Want to fight corruption? Follow the money.

A group in Nigeria is mining government databases and social media to empower people in rural communities to root out corruption and make sure promises are kept.

The work, called Follow the Money, is a campaign from Connected Development, a nonprofit started by two Nigerian activists, Hamzat Lawal and Oludotun Babayemi, who believe government data should be freely available to citizens.

Made up of journalists, “data wranglers” and legal and information experts, Follow the Money scours publicly available government information to uncover what money is supposed to go where and uses Nigeria’s Freedom of Information Act to get information that is less readily available.

The group is currently tracking these funds:

  • $1.5 million earmarked for the improvement of health centers in Enugu state in southeastern Nigeria.
  • $46,740 promised for the construction of a health center in the town of Wase in Nigeria’s Plateau state, located in the center of the country.
  • $63,000 budgeted for building classrooms in Tongo in the Gombe state in northeastern Nigeria. 

Too often, says Lawal, funds like these are stolen or redirected from their promised purpose.

Pupils operating computers (Refined Creative)
A student at Bagega’s primary school on a new computer that was part of Follow the Money’s advocacy campaign (Refined Creative)

Lawal cites a municipal project for which the government had agreed to pay each local laborer 1,500 Nigerian naira, the equivalent of $5, but the government official tried to pay each laborer 150N, or 50 cents.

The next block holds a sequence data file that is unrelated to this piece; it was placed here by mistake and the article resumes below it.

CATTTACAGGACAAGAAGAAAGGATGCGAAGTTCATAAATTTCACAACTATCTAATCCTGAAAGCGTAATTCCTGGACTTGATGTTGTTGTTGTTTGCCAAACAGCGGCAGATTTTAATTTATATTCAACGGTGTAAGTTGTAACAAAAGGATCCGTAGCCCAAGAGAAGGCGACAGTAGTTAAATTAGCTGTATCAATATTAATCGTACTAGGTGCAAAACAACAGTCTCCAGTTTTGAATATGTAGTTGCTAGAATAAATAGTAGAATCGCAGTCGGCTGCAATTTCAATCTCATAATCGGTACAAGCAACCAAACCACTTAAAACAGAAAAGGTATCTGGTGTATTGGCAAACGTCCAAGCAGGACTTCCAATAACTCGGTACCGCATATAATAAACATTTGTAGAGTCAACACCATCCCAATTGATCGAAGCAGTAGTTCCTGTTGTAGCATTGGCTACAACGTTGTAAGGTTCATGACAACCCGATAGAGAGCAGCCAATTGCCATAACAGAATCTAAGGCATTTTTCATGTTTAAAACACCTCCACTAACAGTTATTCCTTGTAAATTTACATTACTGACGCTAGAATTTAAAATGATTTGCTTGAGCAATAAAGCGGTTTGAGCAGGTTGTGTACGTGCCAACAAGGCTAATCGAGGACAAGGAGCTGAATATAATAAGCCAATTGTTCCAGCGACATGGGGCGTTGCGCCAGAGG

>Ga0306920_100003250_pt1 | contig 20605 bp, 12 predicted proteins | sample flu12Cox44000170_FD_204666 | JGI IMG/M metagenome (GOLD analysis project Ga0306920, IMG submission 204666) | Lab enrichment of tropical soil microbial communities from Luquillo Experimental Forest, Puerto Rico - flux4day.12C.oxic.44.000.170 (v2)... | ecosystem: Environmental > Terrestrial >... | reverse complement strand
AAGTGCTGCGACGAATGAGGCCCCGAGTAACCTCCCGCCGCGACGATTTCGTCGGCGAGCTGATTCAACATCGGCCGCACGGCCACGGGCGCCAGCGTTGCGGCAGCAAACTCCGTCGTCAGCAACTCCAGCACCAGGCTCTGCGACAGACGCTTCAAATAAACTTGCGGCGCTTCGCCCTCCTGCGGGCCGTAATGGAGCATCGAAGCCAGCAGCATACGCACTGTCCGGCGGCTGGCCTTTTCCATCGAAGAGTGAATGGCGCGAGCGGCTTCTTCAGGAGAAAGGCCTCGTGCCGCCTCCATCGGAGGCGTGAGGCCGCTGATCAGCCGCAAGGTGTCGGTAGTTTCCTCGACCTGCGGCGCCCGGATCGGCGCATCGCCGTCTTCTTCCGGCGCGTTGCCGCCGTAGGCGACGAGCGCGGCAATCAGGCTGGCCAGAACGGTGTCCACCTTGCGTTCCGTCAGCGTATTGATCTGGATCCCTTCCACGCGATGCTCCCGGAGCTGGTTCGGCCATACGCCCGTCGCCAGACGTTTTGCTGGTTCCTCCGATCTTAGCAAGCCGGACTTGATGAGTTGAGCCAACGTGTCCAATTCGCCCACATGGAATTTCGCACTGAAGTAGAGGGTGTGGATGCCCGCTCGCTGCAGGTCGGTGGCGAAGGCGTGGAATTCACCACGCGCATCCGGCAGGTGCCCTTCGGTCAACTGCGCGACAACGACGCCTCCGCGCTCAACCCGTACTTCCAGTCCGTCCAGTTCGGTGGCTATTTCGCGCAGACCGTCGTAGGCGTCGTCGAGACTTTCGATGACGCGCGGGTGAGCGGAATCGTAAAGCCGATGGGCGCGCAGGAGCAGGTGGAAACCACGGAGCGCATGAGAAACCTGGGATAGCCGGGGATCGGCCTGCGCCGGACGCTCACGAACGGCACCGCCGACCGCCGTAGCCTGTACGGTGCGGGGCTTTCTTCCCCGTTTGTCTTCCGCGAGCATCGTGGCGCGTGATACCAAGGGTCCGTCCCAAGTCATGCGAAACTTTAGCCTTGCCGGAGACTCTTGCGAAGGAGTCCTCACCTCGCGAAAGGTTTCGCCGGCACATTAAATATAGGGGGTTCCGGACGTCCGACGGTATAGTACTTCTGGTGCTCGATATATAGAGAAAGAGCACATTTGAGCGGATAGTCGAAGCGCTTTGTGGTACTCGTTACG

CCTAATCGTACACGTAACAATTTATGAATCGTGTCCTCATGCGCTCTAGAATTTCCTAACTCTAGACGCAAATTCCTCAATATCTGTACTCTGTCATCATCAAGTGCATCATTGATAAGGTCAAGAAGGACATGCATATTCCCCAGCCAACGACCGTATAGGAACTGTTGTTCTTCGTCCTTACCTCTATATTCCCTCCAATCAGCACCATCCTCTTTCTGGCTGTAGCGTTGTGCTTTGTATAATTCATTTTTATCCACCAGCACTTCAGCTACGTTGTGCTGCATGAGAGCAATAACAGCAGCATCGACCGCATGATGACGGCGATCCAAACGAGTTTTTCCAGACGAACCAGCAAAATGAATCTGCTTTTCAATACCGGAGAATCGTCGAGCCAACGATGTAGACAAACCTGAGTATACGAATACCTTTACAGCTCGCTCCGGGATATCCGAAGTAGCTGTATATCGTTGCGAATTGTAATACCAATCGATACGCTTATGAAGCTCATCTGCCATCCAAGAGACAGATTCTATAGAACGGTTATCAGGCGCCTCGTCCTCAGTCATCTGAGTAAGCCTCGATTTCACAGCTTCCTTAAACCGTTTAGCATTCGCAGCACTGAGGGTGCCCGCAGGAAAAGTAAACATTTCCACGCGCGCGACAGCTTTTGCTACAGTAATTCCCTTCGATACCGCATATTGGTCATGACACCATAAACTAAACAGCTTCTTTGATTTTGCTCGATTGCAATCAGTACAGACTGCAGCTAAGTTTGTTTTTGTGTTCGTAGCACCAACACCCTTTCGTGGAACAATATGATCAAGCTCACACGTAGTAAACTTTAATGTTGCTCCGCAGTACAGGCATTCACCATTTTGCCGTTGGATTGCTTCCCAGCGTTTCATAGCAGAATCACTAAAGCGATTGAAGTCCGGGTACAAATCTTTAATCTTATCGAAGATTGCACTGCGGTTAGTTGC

A local laborer confronted the official and said, “According to information Follow the Money shared with us, I’m meant to get 1,500N for my services. Please give me this money.”

If he “hadn’t been empowered, the local government official would be keeping 1,000N for every laborer,” Lawal said.

Lawal and Babayemi started Follow the Money in 2012 when none of the $4 million promised by international organizations and Nigeria’s government came to the village of Bagega after the worst known epidemic of lead poisoning in the Zamfara state in northern Nigeria.

Using the hashtag #SaveBagega, Follow the Money initiated a social media campaign that brought the village’s plight international attention. This included advocating directly on then-President Goodluck Jonathan’s Facebook page. Within 48 hours, the government released $5.4 million for Bagega. Follow the Money tracked the released funds until July 2013, when the lead remediation in Bagega was finally completed.

People in a room talking (Refined Creative)
Hamzat Lawal meeting with a mining outpost officer during Follow the Money’s community outreach in northern Nigeria (Refined Creative)

Increasingly, the group can prevent corruption before it happens, Lawal says. “We use a lot of social media pressure. We usually direct our campaigns straight to the president. The president will delegate, probably to the minister of finance, to release the actual funds,” he said.

Lawal says that the finance minister can then tell corrupt politicians, “‘Follow the Money’s already on my case; there’s no way that these funds can go into anyone’s pocket.’ And that is how we follow the money from the capital to the community.”